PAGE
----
Jim Carroll

Music, Life and everything else

Anyone for a niche radio station in Dublin?

Sunshine and Country are competing for a niche radio licence in Dublin, but perhaps we should be talking about having far more stations on air

Wed, Apr 16, 2014, 10:04


Anyone interested in the state of Irish radio should have a read of Laura Slattery’s report from Monday’s public meeting held by the Broadcasting Authority of Ireland to hear what the two applicants for a niche music radio licence in the capital had to say for themselves. It’s a battle between the current licence holders Sunshine 106.8FM and would-be airwave rodeo-riders Country FM.

Turning up in their best bib and tucker, both sides were there to argue that they were the best equipped for the gig. While there are clear musical differences between the applicants – Sunshine would be bringing you easy listening morning, noon and night, while Country FM would be wall-to-wall stetsons, rhinestones and slide guitars – there are also some interesting differences in their business operations. You can be sure that it’s this more than Michael Bublé versus Garth Brooks which is what the BAI is probably paying closest attention to.

Per Slattery’s report, Country have “modest revenue targets and employment plans, with the backers signalling they will need volunteers to go alongside paid staff, and income from ancillaries such as gigs and CD compilations to compensate for lower advertising turnover.” Meanwhile, “Star Broadcasting Ltd, the company behind Sunshine 106.8FM, has greater financial ambition and musically wants to move further towards a non-country “softer sound”.” According to the in-depth applications for the licence, both sides see advertising revenue for a station of this ilk at in or around €500,000 per annum.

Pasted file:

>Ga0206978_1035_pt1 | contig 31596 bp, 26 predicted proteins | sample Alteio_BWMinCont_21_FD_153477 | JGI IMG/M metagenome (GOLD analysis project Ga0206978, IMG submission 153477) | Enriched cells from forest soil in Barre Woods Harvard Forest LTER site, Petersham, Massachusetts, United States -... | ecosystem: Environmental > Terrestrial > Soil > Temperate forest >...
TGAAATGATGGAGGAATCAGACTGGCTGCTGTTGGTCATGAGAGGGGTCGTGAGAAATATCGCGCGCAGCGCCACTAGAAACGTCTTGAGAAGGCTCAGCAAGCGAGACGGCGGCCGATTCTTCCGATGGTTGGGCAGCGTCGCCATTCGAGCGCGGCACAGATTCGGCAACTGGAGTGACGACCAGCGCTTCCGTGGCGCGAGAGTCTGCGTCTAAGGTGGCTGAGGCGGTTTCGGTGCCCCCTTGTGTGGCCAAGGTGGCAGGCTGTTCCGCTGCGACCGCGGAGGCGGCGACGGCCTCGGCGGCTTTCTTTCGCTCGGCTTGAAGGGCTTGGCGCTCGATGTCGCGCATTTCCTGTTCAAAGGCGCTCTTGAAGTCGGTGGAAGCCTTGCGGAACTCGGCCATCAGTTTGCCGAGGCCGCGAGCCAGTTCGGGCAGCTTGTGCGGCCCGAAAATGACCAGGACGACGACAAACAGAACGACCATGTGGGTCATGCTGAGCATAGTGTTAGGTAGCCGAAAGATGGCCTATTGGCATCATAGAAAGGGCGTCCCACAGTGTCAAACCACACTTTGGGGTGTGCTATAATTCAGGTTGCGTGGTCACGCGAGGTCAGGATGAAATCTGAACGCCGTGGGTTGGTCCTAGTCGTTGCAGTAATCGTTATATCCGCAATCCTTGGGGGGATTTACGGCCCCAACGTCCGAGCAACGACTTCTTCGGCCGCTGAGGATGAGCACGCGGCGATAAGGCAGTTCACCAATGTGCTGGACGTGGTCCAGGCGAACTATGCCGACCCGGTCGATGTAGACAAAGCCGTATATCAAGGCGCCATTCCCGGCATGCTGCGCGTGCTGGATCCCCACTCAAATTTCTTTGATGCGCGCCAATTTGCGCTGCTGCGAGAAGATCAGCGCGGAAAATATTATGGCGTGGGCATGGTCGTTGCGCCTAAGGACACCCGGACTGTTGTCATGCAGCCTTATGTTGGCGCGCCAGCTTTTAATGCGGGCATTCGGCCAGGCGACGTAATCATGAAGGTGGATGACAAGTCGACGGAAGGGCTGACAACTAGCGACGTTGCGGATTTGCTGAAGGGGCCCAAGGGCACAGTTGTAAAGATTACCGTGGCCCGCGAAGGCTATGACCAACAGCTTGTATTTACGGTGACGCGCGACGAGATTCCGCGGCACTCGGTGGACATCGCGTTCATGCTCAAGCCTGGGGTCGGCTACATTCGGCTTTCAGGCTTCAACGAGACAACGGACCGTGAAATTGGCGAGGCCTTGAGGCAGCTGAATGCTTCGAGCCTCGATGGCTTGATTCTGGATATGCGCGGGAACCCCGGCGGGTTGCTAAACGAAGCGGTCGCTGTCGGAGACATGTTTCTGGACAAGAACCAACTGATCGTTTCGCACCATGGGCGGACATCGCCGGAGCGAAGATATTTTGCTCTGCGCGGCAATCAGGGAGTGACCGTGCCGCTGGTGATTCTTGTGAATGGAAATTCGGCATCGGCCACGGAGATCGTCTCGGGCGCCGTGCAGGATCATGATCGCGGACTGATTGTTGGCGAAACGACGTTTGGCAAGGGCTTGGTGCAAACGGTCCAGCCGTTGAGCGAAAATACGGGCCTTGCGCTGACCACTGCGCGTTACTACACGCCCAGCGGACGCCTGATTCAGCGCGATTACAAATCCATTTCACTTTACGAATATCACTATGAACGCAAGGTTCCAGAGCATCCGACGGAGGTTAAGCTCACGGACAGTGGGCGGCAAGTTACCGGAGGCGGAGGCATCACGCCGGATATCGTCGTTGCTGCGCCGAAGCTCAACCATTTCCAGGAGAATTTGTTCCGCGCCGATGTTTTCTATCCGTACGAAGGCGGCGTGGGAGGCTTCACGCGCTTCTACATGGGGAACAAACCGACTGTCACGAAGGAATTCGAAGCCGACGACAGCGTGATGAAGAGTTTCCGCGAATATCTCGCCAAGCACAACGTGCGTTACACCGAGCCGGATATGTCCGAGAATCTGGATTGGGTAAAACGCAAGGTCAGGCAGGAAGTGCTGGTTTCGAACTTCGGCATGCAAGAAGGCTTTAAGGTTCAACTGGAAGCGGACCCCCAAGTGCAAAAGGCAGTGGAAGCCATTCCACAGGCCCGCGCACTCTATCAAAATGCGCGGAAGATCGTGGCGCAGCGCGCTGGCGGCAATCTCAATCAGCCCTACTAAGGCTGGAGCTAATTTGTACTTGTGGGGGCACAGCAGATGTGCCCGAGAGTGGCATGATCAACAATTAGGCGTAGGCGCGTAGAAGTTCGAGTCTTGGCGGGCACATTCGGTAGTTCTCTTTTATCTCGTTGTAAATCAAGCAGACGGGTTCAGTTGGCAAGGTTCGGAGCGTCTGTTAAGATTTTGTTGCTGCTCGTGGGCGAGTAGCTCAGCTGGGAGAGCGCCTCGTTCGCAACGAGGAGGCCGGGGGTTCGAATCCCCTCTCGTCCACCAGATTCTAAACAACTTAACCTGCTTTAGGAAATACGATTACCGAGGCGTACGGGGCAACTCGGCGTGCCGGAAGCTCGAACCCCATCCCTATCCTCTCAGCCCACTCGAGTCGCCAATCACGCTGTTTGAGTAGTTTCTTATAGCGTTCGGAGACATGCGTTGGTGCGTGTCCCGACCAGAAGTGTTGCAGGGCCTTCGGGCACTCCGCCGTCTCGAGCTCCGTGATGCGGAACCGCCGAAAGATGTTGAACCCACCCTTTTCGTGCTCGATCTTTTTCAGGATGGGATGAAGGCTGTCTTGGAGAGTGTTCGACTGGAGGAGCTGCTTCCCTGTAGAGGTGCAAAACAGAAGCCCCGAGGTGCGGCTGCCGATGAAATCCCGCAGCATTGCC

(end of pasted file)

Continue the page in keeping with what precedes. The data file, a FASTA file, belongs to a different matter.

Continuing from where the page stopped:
Anyone who has watched the comings and goings in the Dublin radio market over the years will know only too well that the BAI’s focus is more on business plans than music and that their main aim appears to be to keep the show on the road no matter what it takes. Witness what happened when Phantom FM called it a day and re-appeared on the dial as TXFM. There was no question of the BAI taking the licence back from Phantom because it had utterly failed to do what it said it would do when its original management team won the battle for an alternative music station back in the day. Instead, the BAI said yes to the new plans, which are hugely different to what the station was promising back in the day. The dedicated news team provision is long gone, for instance.

Sure, you can argue that situations change and evolve and the economic recession of the last few years yadda yadda yadda, but the point remains that Phantom failed to achieve its targets, changed the rules and yet the station was allowed to be renamed and carry on. Once you have the licence in your hot mitts, you’re unlikely to be yanked from the air no matter what you do for fear of the signal this might send to the market.